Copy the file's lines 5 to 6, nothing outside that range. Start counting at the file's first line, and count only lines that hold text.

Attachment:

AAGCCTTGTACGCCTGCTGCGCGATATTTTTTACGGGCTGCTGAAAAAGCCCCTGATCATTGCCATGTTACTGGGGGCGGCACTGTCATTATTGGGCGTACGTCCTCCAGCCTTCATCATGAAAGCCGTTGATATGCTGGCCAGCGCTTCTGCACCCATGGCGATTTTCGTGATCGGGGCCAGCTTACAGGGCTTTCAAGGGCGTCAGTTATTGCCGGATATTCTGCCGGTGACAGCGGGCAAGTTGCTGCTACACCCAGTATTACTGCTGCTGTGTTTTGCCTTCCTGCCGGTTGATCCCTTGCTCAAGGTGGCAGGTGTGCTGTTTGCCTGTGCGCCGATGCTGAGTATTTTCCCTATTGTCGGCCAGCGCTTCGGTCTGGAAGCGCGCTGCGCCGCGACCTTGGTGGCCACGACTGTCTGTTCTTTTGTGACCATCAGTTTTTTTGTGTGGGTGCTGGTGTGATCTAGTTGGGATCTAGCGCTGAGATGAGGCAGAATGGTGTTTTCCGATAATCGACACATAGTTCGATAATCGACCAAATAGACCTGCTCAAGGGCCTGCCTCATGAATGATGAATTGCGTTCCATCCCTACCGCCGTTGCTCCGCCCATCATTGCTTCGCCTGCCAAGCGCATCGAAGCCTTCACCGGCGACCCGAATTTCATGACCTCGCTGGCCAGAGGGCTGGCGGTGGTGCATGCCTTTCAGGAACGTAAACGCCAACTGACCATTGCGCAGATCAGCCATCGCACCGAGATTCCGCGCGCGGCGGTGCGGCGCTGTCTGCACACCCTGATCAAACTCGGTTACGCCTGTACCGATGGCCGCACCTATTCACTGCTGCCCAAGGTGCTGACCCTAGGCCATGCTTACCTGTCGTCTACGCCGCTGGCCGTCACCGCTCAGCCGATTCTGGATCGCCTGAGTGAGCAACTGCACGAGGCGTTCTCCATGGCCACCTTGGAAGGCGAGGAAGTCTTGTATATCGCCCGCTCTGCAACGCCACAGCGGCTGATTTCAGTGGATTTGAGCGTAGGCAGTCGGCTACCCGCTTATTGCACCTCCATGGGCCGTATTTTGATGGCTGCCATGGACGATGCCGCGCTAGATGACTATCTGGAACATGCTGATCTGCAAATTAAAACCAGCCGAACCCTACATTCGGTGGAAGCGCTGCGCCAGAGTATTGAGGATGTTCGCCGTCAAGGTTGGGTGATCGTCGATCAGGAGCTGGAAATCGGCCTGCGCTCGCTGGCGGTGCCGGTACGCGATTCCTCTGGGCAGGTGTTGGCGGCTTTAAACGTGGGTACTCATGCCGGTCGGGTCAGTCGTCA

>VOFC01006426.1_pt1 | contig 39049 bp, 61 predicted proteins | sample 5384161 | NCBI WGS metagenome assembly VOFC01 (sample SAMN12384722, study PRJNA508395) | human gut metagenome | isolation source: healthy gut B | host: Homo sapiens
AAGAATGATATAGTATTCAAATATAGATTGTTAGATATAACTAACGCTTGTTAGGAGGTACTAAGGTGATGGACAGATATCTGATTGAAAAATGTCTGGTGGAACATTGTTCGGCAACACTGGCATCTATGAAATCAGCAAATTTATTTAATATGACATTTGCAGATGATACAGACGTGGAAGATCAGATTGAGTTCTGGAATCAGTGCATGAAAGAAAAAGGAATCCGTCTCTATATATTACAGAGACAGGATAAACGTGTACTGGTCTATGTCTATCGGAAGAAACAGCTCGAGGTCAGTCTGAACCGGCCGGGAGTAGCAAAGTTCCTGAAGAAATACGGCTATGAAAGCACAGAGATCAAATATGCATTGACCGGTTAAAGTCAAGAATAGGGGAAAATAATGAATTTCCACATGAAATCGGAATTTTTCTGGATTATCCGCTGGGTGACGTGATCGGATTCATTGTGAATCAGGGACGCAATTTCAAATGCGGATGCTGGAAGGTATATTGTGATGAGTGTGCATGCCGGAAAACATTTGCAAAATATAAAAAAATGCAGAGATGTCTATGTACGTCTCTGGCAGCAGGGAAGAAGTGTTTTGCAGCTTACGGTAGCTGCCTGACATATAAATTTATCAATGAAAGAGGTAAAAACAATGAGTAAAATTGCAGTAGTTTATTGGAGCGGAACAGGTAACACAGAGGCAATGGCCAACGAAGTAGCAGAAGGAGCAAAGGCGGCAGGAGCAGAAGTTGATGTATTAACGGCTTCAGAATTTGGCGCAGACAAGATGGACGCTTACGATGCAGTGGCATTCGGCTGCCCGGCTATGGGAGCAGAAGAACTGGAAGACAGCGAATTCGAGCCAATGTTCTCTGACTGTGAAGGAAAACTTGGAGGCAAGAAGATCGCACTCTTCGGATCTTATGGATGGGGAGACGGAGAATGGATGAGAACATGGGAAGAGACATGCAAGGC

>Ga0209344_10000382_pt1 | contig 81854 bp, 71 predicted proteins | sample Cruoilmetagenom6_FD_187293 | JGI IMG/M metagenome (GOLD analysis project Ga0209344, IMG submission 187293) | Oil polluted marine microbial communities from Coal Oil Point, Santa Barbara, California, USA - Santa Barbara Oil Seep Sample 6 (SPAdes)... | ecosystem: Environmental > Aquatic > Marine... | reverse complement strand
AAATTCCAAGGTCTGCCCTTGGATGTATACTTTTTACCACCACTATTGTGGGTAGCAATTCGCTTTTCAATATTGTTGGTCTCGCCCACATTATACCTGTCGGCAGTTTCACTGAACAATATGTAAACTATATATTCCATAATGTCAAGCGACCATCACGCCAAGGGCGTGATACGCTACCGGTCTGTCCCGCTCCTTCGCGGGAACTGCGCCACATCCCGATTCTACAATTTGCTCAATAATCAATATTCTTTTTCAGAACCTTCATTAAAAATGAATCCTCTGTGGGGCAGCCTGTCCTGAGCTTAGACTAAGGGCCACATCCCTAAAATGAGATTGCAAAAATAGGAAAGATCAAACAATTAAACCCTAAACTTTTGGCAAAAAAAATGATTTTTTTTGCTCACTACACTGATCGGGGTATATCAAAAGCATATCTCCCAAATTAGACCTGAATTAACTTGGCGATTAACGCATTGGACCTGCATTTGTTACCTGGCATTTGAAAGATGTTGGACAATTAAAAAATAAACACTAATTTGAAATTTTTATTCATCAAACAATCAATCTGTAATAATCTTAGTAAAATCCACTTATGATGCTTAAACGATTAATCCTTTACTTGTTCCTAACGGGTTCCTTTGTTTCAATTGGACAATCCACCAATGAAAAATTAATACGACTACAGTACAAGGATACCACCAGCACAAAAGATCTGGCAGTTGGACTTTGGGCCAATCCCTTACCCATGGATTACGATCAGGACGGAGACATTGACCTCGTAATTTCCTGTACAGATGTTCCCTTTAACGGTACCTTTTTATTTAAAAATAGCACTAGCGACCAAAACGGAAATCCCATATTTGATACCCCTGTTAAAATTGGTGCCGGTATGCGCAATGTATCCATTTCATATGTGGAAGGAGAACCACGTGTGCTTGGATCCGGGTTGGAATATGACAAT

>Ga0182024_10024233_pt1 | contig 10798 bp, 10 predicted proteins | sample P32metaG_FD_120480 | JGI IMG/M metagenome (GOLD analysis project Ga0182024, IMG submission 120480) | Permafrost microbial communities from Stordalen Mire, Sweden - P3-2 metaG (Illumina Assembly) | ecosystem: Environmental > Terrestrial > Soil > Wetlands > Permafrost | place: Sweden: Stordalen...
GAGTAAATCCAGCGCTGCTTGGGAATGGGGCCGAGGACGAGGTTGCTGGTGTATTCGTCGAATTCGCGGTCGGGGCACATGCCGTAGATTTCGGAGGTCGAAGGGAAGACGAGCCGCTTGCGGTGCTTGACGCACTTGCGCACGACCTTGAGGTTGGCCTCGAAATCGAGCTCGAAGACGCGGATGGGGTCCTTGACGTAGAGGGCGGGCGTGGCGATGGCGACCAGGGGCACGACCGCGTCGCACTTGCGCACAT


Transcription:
AAATTCCAAGGTCTGCCCTTGGATGTATACTTTTTACCACCACTATTGTGGGTAGCAATTCGCTTTTCAATATTGTTGGTCTCGCCCACATTATACCTGTCGGCAGTTTCACTGAACAATATGTAAACTATATATTCCATAATGTCAAGCGACCATCACGCCAAGGGCGTGATACGCTACCGGTCTGTCCCGCTCCTTCGCGGGAACTGCGCCACATCCCGATTCTACAATTTGCTCAATAATCAATATTCTTTTTCAGAACCTTCATTAAAAATGAATCCTCTGTGGGGCAGCCTGTCCTGAGCTTAGACTAAGGGCCACATCCCTAAAATGAGATTGCAAAAATAGGAAAGATCAAACAATTAAACCCTAAACTTTTGGCAAAAAAAATGATTTTTTTTGCTCACTACACTGATCGGGGTATATCAAAAGCATATCTCCCAAATTAGACCTGAATTAACTTGGCGATTAACGCATTGGACCTGCATTTGTTACCTGGCATTTGAAAGATGTTGGACAATTAAAAAATAAACACTAATTTGAAATTTTTATTCATCAAACAATCAATCTGTAATAATCTTAGTAAAATCCACTTATGATGCTTAAACGATTAATCCTTTACTTGTTCCTAACGGGTTCCTTTGTTTCAATTGGACAATCCACCAATGAAAAATTAATACGACTACAGTACAAGGATACCACCAGCACAAAAGATCTGGCAGTTGGACTTTGGGCCAATCCCTTACCCATGGATTACGATCAGGACGGAGACATTGACCTCGTAATTTCCTGTACAGATGTTCCCTTTAACGGTACCTTTTTATTTAAAAATAGCACTAGCGACCAAAACGGAAATCCCATATTTGATACCCCTGTTAAAATTGGTGCCGGTATGCGCAATGTATCCATTTCATATGTGGAAGGAGAACCACGTGTGCTTGGATCCGGGTTGGAATATGACAAT

>Ga0182024_10024233_pt1 | contig 10798 bp, 10 predicted proteins | sample P32metaG_FD_120480 | JGI IMG/M metagenome (GOLD analysis project Ga0182024, IMG submission 120480) | Permafrost microbial communities from Stordalen Mire, Sweden - P3-2 metaG (Illumina Assembly) | ecosystem: Environmental > Terrestrial > Soil > Wetlands > Permafrost | place: Sweden: Stordalen...